When the people saw him, they praised their god, saying,
'Our god has delivered our enemy into our hands, the one who laid waste our land and multiplied our slain.'
While they were in high spirits, they shouted, 'Bring out Samson to entertain us.' So they called Samson out of the prison, and he performed for them.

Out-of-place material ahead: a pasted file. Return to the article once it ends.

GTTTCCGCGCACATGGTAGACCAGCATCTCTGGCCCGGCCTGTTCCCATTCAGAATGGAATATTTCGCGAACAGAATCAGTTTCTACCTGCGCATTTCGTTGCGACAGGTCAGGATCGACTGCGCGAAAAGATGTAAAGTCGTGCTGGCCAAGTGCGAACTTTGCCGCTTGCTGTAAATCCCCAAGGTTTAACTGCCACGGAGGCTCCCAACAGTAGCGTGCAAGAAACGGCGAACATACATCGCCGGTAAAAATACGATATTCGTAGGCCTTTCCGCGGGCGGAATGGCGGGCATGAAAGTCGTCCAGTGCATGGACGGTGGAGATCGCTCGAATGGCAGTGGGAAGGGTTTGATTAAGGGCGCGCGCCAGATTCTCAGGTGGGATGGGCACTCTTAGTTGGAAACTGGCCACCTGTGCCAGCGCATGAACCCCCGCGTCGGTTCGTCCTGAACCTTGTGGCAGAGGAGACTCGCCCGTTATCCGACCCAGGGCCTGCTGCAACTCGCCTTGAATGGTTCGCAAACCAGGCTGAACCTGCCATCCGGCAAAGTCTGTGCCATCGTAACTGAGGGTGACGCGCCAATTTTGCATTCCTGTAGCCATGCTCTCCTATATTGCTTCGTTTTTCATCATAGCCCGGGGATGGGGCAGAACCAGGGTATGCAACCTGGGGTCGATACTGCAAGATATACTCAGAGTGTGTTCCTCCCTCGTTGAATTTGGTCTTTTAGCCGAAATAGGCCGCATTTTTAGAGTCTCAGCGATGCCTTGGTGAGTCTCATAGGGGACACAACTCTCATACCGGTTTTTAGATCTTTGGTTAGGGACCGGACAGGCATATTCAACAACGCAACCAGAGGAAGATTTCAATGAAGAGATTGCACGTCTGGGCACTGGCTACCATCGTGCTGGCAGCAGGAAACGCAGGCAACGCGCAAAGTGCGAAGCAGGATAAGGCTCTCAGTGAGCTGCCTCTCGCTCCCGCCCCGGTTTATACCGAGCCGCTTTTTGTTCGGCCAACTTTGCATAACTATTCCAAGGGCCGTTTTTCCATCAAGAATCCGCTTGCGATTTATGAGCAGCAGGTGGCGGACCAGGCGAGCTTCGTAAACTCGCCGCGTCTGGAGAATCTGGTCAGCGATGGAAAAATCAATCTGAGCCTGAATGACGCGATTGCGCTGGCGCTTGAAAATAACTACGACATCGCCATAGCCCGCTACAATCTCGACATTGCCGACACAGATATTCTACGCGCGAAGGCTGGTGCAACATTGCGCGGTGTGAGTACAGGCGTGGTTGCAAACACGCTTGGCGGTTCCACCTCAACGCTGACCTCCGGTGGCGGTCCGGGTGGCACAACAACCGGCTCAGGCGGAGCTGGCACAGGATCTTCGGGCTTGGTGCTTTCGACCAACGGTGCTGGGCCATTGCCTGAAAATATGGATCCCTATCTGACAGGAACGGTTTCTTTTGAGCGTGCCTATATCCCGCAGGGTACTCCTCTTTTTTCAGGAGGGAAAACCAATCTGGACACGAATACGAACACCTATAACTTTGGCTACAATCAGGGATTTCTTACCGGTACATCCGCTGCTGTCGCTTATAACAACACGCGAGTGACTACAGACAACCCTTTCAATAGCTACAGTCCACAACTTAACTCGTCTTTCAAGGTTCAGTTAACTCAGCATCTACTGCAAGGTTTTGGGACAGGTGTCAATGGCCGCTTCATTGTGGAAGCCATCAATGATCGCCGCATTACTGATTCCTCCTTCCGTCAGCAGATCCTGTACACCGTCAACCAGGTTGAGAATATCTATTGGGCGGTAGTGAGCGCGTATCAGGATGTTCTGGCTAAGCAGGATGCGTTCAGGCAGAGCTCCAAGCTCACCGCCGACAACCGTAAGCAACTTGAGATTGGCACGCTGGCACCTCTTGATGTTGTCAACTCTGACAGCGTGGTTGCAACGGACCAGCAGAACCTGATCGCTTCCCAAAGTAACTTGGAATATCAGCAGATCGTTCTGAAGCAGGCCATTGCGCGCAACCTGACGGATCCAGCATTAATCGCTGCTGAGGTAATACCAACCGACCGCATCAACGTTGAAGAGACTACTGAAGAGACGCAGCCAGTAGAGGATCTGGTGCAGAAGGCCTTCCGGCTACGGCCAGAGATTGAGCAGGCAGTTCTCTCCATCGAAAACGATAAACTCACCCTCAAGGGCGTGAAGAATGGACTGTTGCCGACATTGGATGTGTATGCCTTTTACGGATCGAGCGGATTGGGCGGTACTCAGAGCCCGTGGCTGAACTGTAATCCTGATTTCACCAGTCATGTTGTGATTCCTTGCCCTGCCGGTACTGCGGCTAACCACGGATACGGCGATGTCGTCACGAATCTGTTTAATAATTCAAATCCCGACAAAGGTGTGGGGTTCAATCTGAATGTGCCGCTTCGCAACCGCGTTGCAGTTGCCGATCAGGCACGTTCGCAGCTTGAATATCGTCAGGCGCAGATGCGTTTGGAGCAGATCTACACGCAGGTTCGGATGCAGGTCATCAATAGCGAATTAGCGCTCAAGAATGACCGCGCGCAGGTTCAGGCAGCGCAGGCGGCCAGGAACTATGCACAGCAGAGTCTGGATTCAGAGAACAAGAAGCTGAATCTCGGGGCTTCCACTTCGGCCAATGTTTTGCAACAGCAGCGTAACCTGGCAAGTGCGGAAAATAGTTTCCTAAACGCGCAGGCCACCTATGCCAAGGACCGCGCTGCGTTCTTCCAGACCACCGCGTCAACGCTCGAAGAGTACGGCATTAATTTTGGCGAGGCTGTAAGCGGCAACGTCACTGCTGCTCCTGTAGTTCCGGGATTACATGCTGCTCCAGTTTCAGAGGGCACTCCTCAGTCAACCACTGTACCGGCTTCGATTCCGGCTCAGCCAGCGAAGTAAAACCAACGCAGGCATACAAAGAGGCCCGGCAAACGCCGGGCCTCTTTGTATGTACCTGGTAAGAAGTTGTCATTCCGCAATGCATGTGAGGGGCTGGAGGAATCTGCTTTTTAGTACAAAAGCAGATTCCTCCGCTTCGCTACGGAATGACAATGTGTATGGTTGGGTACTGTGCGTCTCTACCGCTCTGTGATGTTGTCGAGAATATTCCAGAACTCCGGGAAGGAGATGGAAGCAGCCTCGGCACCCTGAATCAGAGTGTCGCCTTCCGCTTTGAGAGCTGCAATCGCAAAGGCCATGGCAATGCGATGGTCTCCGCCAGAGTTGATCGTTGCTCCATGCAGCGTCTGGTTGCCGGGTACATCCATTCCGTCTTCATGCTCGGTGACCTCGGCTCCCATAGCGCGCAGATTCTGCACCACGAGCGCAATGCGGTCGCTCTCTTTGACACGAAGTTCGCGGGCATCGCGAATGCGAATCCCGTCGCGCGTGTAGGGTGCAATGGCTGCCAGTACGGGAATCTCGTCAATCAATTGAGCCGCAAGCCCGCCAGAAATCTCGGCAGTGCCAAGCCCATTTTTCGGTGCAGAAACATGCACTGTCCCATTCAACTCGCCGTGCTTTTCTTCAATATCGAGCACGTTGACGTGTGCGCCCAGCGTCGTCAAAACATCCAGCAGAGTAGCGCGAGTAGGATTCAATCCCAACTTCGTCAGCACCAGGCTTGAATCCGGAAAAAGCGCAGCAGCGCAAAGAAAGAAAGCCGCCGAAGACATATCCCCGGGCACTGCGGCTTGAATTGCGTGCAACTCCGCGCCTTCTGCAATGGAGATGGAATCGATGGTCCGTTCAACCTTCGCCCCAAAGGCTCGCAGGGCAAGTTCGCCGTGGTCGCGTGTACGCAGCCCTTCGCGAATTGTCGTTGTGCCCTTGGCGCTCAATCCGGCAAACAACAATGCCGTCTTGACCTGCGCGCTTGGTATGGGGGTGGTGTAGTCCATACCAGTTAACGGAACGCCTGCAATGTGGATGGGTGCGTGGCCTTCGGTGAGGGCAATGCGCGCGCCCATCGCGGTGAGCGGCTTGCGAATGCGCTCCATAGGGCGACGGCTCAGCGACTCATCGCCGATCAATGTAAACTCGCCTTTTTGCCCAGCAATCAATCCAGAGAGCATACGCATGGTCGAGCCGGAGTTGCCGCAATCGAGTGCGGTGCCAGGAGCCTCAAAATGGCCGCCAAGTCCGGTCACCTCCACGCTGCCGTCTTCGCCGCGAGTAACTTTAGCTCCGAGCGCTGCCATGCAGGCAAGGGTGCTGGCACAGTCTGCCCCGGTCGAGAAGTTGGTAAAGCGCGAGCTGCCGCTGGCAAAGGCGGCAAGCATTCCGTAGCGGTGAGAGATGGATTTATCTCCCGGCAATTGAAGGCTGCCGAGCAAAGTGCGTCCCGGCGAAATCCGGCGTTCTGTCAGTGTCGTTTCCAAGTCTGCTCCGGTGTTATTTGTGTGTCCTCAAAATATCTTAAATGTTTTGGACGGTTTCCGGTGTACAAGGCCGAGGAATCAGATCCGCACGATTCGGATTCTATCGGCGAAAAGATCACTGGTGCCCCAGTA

When they stood him among the pillars, Samson said to the servant who held his hand, 'Put me where I can feel the pillars that support the temple, so that I may lean against them.' Now the temple was crowded with men and women; all the rulers of the Philistines were there, and on the roof were about three thousand men and women watching Samson perform.” (Judges 16:23-27) If you want to catch up on what’s going on here, check out last week’s post. The short version is that Samson has been captured by the Philistines, thanks to him telling Delilah the truth about cutting his hair so that he would lose his strength. The Philistines have gouged out his eyes, imprisoned him, and humiliated him. The Philistines attributed their capture of Samson to their god, Dagon, which is curious since it was clearly Delilah who helped them. But who is this Dagon? 1 Samuel 5:1-7). Dagon was also noted as being the god of grain. This is pretty significant if you’ve been following Samson’s story. Remember the retaliation and revenge that occurred between Samson and the Philistines in Judges 15:1-8? One of the ways Samson wreaked havoc on the Philistines was to burn their fields of grain. Samson had dishonored Dagon, the grain god, in this act. It’s likely that the Philistines would have believed that this angered Dagon, therefore Dagon would have been out to catch Samson as well, which is why they praised Dagon for this capture. Even though 20 years or so had passed, the Philistines still remembered what Samson did to them. All the things they did to Samson were to further mock and humiliate him. Even this festival was humiliating to Samson, since he was put on display to the 3000+ Philistines in attendance, and because it looked like Samson’s God had abandoned him. At this moment in the story, things are looking pretty bad for Samson. He’s completely humiliated and both he and his God are being mocked. It looks like there’s no way Samson can be victorious over the Philistines now… or is there? Samson asks a servant to help him so he’s near the main pillars of the building, setting the stage for what is to come. Stay tuned next week (or read ahead in the chapter) to find out! So what does all this have to do with today? Are you in a situation where perhaps it feels like all is lost? Are things going from bad to worse, with seemingly no way out? It can be hard when we don’t see the end of the story just yet. Wherever you’re at in life, and whether you realize it or not, God knows how this chapter will end for you. It may be the outcome you want or it may not be, but that’s not what’s important; what’s important is that God gets the glory. In Samson’s life, God was not yet getting the glory at this moment, and the thousands around him were praising Dagon. While those around you likely don’t have a physical idol image that they worship, people are often falling into sin by worshiping things other than God. What is God inviting you to do about that? Near the end of today’s passage, we see Samson setting the stage for what God is about to do. He wasn’t just going to sit idly by and watch all of this Dagon worship; he was ready to do something about it, even if it came at great price. Even when all seems lost, God will still come out victorious, both in Samson’s life and in yours.
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